Against all odds Sri Lanka has managed to preserve its natural rain forests and environmental marvels. The plant and animal species that live here are most often endemic to the Island itself, but the migratory birds also cover a large number. Apart from its scientific importance, the views and landscapes in these areas are simply breathtaking and are a must-see for the traveling naturalist.
This National Park is a protected area in the central highlands of the Island and is covered by a rich grassland and cloud forest. It is essentially a highland at an altitude of 2,100–2,300 metres (6,900–7,500 ft) and is rich in biodiversity, many species here, being endemic to the region. A popular attraction among tourists is the ‘World's End’ precipice with its 4,000 ft (1,219 m) drop which is located at the southern point of the park. Other attractions include the various types of flora and fauna that grow here, bird watching excursions, and simply trekking through the area to soak up its awesome views.
Famed for its collection of Orchid varieties. The Royal Botanical Gardens are found in close proximity to the city of Kandy. With more than 300 varieties of Orchids, spices, medicinal plants, palms trees and other exotic plants, it is no wonder that the Gardens receive more than 1.4 million visitors every year. Although the Gardens have grown in fame in recent years, its roots can be traced back to the 19th century.
A direct translation of the city’s name would be the ‘city of lights’, most likely given by travelers who first saw the city through the dark mountainous terrain. Situated in the central highlands, Nuwara Eliya has earned a more accurate name of Sri Lanka’s ‘Little England’. The fresh chilly weather, lush green hills, numerous waterfalls, adrenalin packed horse races, quaint European styled cottages and hotels all contribute to uphold this name. Abundant in vegetation and strawberries all year round, the city is the perfect place to sit beside a fire and reflect. But if you’re feeling a tad sportier, the city is home to the Victoria Golf course, one of the best courses on the Island.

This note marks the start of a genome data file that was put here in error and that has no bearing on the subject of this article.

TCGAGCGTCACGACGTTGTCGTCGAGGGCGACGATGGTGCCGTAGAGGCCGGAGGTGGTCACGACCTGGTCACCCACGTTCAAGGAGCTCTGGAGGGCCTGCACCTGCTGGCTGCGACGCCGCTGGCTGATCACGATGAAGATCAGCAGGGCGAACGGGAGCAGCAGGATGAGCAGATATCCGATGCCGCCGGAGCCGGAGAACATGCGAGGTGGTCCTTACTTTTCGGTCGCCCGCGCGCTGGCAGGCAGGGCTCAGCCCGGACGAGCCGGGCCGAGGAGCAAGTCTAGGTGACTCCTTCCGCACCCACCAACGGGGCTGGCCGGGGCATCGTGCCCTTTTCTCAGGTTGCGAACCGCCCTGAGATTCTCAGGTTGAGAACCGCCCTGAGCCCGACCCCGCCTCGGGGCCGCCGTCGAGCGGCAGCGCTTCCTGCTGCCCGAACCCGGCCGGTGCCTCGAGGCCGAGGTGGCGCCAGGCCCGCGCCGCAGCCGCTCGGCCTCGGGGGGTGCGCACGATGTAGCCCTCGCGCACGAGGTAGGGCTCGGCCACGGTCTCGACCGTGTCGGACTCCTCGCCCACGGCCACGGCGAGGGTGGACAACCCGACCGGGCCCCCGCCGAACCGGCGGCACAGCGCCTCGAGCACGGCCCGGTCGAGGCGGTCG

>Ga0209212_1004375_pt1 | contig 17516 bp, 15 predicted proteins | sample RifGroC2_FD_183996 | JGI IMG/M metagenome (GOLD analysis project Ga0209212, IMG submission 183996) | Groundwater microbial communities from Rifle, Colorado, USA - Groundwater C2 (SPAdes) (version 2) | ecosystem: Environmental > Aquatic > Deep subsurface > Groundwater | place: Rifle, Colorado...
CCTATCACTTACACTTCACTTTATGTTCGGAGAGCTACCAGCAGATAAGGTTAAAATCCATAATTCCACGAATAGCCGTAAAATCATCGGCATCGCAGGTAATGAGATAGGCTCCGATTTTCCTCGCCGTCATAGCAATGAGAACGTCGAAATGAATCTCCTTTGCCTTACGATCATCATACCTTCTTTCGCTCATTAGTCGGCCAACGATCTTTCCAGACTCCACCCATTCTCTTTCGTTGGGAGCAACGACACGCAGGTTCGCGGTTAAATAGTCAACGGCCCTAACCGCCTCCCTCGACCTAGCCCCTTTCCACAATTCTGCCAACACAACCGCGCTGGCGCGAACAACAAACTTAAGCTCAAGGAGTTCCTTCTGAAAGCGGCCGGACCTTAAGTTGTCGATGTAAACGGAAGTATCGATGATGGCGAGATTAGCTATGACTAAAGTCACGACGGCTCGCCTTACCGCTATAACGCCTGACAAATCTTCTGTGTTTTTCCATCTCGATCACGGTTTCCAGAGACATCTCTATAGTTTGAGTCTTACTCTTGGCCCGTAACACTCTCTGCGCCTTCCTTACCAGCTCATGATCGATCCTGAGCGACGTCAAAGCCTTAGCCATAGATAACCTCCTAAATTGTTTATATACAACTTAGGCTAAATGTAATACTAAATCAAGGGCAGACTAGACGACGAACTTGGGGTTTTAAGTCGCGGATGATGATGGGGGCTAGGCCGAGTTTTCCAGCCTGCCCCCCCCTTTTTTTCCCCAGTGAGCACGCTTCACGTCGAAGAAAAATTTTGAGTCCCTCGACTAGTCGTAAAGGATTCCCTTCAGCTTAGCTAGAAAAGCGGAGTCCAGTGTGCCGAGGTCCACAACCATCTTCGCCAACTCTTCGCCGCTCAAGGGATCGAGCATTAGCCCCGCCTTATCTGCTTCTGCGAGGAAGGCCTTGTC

Safaris and open treks are available to tourists all through the year. Sri Lanka’s wildlife is rich, diverse and its elephant rehabilitation centre is one the most successful in the world. There’s a variety of places to go, depending on your taste, each unique and offering travelers something new to look forward to.
If you’re looking to get up close and personal with jumbo giants or just looking to do something you’ve never experienced before, the Pinnawela Elephant Orphanage is for you. It is the colossal home to more than 80 Elephants, most of whom have been saved from the wild. Visitors can observe the Elephants during daily bath-time or even participate as volunteers to bottle feed the baby Elephants. Whatever you choose to do, the experience visitors gain here is truly larger than life.
The second largest National park within the Island, it is situated on the southern coast, in the dry zone. The park is divided into 5 parts out of which only 2 are open to visitors. Although the reserve consists mainly of parkland there is far more to explore. It also contains flourishing jungle, sweeping beaches, freshwater lakes and rivers, scrubland and rocky outcrops. These diverse habitats are the main reason there is such rich and varied wildlife here. And with one of the world’s highest concentration of Leopards, a trip here guarantees a hint of safari-style adventure.
The park was created to provide a sanctuary to the wild animals that lost their habitat with the construction of the Udawalawe reservoir. What came to be was an eco-system far more successful than anyone had imagined. Many elephants from the Pinnawela orphanage have been reintroduced to the wild here and a herd of about 250 are believed to be residents here. From Sambar Deer, Wild Boar and Jackals to Leopards, Crocodiles and Wild Buffaloes, the park has got it all and is a hot favorite for tourists.
Centered around the ancient Minneriya Tank, the park consists of scrub and light forests and its massive 8890 hectares provide shelter for Elephants, Macaques, Sambar Deer, Leopards and various species of birds. The dry season (June to September) is considered the best time to visit, because most of the wildlife centers around the main tank. More than 150 wild elephants live here and that number grows every year.
Of the 428 species of birds found in Sri Lanka, 143 species can be found here. There are approximately 23 species of mammals that thrive here, which includes Elephants, Wild Buffaloes, Spotted Deer, Leopards, Sloth Bears, Water Monitors and Crocodiles. The park also has historic roots, having been used as camping grounds for armies of ancient kings.
It has come to be considered as one of the most important bird nesting and breeding grounds in Sri Lanka. Nearly 255 species of birds have been recorded here. And during the migratory season of April–July thousands of birds migrate to the Kumana swamp. Visitors can catch a glimpse of rare bird species such as the Eurasian Spoonbill, and the Great Thick-knee, who also breed here. Apart from the birds the surrounding areas are also home to mammals such as Elephants, the European Otter, Fishing Cats and the Indian Flap-shelled Turtles.